Then came the free elections, in which the palestinians were given the option of democratically choosing a party of their choice, and being suffocated financially for making the wrong free and democratic choice. They made the wrong free and democratic choice and were suffocated financially because the party of the people who weren't recognized as Palestinians until 1993 and subsequently dismissed when 1993 fell apart, decided not to recognize the state that won't recognize them, their constituents paid dearly.

Before the latest alpha male Don Makaveli explosion in Gaza saturday morning two things happened. A total of 13 people died in Sderot since 2001 from rocket attacks and Waltz with Bashir opened in New York. I saw the film friday night and already then it served up a penetrating analysis of how the Israeli government gets away with barbarian acts of cruelty. Cognitive dissonance. Then saturday morning happened.

The film, a documentary about its creator and his involvement in the first invasion of lebanon, is animated. Ari Folman served in the 1982 invasion of Lebanon. He was there for Sabra and Shatila. And he can't remember any of it except for a lucid flashback to a night on a blitzed-out beach on Lebanese shores, nude. He interviews friends and former comrades about their experiences, whether they remember him there with them. More likely than not, they do. The decision to animate the film allows Folman to tap into that dreamlike state of crystalline reverie that renders even the most horrific experiences merely an abstract thought, jumbled up in a cognitive framework that has the present and the imagination going on at the same time. There are scenes of harrowing wartime fuck-ups and the rhythm of soon-to-be shellshocked soldiers following orders that are horrifying except for the ethereal beauty in which they're rendered. And it's that beauty that is intentionally disturbing. The reason these images are beautiful is because they are memory, because they are distanced aesthetes in which everything is just a thought, one that you can't think through clearly or put in the right order to it comes out like an installation, a piece of art.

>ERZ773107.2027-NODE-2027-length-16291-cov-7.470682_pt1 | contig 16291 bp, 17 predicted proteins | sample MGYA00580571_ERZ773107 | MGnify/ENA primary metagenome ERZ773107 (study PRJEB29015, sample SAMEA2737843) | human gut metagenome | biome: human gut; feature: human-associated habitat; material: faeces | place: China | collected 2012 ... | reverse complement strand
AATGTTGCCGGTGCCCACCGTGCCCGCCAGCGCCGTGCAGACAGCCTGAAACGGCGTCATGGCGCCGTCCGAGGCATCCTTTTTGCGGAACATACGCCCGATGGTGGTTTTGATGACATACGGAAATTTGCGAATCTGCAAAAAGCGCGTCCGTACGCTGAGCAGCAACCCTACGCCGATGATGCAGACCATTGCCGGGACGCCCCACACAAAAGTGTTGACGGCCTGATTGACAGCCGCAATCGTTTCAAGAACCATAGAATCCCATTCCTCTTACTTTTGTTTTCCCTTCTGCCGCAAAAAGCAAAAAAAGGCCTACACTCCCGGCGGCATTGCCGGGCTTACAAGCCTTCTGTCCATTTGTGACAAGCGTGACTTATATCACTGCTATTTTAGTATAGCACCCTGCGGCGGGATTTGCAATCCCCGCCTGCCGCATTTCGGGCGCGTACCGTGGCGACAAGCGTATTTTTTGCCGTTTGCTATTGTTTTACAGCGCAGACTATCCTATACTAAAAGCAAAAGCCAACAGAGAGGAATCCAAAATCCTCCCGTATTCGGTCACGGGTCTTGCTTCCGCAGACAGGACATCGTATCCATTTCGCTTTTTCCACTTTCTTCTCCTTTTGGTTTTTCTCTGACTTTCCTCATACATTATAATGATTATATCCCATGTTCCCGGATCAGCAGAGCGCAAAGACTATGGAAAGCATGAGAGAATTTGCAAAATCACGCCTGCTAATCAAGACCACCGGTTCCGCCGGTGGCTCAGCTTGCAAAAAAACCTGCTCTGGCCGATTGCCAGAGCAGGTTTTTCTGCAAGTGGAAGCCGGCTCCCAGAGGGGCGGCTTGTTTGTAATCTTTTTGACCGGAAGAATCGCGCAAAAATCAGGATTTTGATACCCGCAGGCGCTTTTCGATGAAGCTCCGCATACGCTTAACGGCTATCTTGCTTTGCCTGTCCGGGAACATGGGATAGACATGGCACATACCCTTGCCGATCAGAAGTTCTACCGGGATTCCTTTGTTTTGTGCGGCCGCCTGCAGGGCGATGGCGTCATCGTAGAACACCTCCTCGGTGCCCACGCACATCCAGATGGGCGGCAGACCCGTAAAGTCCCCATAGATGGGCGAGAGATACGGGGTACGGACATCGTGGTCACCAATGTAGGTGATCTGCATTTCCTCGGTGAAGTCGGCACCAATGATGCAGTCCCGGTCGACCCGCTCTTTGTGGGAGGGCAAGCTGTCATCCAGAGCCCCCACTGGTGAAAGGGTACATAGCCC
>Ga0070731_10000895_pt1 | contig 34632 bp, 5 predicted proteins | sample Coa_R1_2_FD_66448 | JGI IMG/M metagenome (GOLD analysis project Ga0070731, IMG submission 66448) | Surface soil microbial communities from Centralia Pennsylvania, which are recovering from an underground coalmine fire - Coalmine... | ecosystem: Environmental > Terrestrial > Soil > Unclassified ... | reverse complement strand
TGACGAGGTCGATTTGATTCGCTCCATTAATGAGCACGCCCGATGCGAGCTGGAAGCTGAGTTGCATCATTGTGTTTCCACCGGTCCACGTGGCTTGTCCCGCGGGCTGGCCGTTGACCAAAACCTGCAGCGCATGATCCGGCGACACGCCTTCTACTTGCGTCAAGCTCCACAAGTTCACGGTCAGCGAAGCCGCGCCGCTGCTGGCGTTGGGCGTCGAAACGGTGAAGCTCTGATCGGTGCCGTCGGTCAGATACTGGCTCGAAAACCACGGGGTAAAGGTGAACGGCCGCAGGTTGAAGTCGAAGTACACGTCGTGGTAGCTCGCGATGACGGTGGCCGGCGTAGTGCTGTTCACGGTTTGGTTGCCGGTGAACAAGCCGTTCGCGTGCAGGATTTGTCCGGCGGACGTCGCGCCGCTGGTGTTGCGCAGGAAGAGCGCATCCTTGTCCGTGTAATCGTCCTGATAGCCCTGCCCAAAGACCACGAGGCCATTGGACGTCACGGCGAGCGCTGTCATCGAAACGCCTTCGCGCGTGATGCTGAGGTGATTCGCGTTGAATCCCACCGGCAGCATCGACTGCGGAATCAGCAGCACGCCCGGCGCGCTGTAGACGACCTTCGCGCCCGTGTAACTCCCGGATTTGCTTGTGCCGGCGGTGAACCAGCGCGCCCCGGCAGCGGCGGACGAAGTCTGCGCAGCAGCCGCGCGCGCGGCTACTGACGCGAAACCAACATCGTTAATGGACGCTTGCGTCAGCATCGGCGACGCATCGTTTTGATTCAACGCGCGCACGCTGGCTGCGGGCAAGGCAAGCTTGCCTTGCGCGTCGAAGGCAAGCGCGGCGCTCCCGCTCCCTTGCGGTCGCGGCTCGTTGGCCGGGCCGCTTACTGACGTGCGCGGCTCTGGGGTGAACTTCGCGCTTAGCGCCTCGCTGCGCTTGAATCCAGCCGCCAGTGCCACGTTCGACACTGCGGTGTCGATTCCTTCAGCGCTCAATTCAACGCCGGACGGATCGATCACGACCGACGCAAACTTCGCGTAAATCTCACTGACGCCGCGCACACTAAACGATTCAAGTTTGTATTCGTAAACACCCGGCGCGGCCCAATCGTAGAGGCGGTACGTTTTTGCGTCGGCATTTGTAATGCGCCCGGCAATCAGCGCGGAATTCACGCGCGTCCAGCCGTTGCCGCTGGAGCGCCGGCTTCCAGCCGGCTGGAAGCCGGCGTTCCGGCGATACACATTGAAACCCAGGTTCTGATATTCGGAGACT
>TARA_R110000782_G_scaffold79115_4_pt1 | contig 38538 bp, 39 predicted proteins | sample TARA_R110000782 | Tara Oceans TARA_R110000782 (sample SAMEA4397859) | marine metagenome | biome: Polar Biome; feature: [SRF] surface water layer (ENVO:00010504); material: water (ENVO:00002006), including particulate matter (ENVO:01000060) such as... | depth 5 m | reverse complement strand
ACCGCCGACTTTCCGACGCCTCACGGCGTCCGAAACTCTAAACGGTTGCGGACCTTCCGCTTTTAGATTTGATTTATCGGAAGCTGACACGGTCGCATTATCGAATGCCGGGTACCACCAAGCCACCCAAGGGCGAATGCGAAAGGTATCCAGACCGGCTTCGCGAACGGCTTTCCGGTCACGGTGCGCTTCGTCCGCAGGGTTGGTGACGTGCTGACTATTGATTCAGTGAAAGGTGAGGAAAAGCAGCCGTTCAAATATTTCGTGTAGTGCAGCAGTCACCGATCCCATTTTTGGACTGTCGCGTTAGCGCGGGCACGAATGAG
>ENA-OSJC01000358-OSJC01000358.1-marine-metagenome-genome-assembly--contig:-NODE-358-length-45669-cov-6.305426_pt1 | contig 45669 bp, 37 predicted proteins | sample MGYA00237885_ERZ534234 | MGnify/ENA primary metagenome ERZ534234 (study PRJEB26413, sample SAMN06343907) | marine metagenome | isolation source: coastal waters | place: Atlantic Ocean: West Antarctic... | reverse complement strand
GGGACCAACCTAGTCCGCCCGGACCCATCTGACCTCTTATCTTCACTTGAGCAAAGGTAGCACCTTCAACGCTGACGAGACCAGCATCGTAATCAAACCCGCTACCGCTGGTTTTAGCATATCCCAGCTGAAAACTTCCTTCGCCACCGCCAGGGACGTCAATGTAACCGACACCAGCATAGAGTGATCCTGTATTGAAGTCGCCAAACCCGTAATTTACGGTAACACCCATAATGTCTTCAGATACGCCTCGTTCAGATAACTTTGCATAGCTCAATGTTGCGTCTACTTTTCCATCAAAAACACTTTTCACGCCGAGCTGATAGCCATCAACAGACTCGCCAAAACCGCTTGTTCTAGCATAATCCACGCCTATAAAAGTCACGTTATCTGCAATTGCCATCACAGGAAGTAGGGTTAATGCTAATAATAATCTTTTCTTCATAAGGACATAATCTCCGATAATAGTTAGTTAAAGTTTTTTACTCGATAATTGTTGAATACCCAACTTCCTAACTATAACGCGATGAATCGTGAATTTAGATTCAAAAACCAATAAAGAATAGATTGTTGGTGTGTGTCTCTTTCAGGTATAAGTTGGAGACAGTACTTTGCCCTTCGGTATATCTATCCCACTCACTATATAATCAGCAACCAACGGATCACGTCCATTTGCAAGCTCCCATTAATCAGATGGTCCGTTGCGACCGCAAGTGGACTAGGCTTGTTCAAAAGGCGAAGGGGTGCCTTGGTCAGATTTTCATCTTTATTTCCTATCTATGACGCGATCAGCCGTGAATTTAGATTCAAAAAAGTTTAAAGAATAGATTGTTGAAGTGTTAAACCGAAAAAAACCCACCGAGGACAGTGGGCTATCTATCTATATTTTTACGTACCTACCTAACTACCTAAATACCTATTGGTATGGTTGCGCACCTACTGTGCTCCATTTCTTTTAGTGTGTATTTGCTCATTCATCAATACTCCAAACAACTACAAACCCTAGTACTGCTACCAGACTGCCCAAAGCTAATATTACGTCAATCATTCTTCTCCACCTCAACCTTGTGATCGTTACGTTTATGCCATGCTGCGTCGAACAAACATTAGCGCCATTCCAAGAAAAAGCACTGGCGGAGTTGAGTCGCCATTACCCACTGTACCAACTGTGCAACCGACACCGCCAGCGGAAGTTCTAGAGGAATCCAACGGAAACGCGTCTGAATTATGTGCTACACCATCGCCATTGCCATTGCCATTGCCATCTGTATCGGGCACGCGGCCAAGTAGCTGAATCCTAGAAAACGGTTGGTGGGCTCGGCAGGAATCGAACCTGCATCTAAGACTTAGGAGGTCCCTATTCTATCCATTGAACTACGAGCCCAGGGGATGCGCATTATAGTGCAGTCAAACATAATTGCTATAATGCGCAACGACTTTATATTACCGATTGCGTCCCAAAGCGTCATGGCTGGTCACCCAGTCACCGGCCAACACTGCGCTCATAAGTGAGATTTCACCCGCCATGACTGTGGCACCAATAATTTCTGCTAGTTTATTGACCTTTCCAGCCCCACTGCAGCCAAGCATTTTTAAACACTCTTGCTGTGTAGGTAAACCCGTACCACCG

It becomes clear that the reason behind that is because no one asked questions, they took orders. And this is emblematic of the country at large, reliant on conscription to keep its military state afloat, inevitably having to take up arms whenever a politician decides to not solve an issue diplomatically, a certain amount of denial is required. As excellently illustrated in the Gideon Levy article, "I Punched an Arab in the Face," Liran Feurer, a checkpoint soldier who was following orders, no soldier ever comes home to his parents a criminal, a thief, they always come home a hero, or someone whose done their job. To an extent this is because "in a certain sense, there are already two generations of criminals. The father went through it and now the son is going through it and no one talks about it around the dinner table."